With January all but over and spring inching closer, we are making lots of plans. On the dairy side this is measuring grass and setting grazing plans.
For the cutting leys and wheat, it is spreading slurry. The first dose is done via umbilical, aiming to reduce soil damage.
We have set some clear targets for the coming months, the main one being high forage quality and utilisation. We made a good start in the autumn with some new leys which grew well.
We are also set to improve our fencing and tracks for the grazing land to ensure a good rotation. Silage leys are all about quality, timely cutting and good clamping.
A poor first cut from last year is still having negative impacts now, with more concentrates being fed to make up the shortfall.
The new year has also meant replacing a member of staff, which has made me think about our recruitment process.
I have been pleasantly surprised by the number of quality people out there wanting to work in agriculture, and I think it remains an industry that people want to be involved in.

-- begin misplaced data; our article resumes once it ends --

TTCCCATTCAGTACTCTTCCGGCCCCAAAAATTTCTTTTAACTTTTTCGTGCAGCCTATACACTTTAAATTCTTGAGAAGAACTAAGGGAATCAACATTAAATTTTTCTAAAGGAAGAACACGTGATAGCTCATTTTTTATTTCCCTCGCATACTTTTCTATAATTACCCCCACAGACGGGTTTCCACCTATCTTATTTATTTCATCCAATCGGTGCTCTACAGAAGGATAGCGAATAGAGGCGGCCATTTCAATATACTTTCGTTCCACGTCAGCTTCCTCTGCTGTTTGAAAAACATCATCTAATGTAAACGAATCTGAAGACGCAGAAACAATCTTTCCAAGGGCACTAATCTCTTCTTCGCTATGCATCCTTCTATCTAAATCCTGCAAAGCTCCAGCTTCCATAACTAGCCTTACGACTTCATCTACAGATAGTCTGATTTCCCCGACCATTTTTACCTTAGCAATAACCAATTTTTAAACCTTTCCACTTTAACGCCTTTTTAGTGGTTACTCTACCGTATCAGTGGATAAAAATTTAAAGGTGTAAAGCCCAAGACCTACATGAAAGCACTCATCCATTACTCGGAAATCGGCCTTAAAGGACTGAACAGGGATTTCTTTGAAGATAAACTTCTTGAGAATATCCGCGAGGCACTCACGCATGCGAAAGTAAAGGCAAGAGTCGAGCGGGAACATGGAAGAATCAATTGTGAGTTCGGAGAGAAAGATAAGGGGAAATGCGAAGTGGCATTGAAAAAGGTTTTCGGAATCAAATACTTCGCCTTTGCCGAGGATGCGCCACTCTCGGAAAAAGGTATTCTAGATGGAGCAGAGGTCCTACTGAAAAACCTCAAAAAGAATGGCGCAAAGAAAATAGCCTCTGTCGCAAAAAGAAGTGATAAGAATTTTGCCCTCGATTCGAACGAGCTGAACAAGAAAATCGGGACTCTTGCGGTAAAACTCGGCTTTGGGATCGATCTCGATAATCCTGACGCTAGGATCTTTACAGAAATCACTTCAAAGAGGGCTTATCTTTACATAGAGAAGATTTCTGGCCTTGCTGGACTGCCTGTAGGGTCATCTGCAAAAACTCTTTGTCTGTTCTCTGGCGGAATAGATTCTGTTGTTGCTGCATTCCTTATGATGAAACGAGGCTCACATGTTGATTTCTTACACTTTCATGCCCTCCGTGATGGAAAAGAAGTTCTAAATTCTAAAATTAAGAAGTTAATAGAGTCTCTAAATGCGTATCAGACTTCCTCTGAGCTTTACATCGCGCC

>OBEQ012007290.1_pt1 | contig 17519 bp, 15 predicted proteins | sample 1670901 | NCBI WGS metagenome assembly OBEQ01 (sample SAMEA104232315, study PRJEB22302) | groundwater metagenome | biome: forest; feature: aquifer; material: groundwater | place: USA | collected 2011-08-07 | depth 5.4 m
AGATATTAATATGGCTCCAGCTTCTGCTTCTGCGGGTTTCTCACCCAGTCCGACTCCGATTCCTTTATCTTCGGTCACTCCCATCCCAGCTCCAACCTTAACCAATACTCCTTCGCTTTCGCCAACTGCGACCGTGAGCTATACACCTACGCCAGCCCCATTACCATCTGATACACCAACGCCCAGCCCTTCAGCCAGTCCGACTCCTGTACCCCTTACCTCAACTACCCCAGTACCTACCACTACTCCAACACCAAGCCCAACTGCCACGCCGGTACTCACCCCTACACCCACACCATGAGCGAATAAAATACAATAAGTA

How we recruit people has never really been reviewed – a wander round the farm and a chat around the kitchen table is the standard, with the hope that we get a good idea and feel for the candidate.
But there is room for improvement. As the farm is a small team, staff can have massive impacts on our business.
With that in mind, investing more time and effort in our recruitment process seems sensible.
The plan is to start with a standardised format for the interview process, with some standard questions asked of each candidate, followed by some other prepared questions based on the individual.
It’s important to take notes so that when reviewing the candidate we’re not relying on memory alone.
Maybe we should be looking at aptitude tests to understand the personality of the candidates further.
In our small team personality clashes can have a huge impact on staff morale and productivity, and can be a major reason for staff leaving.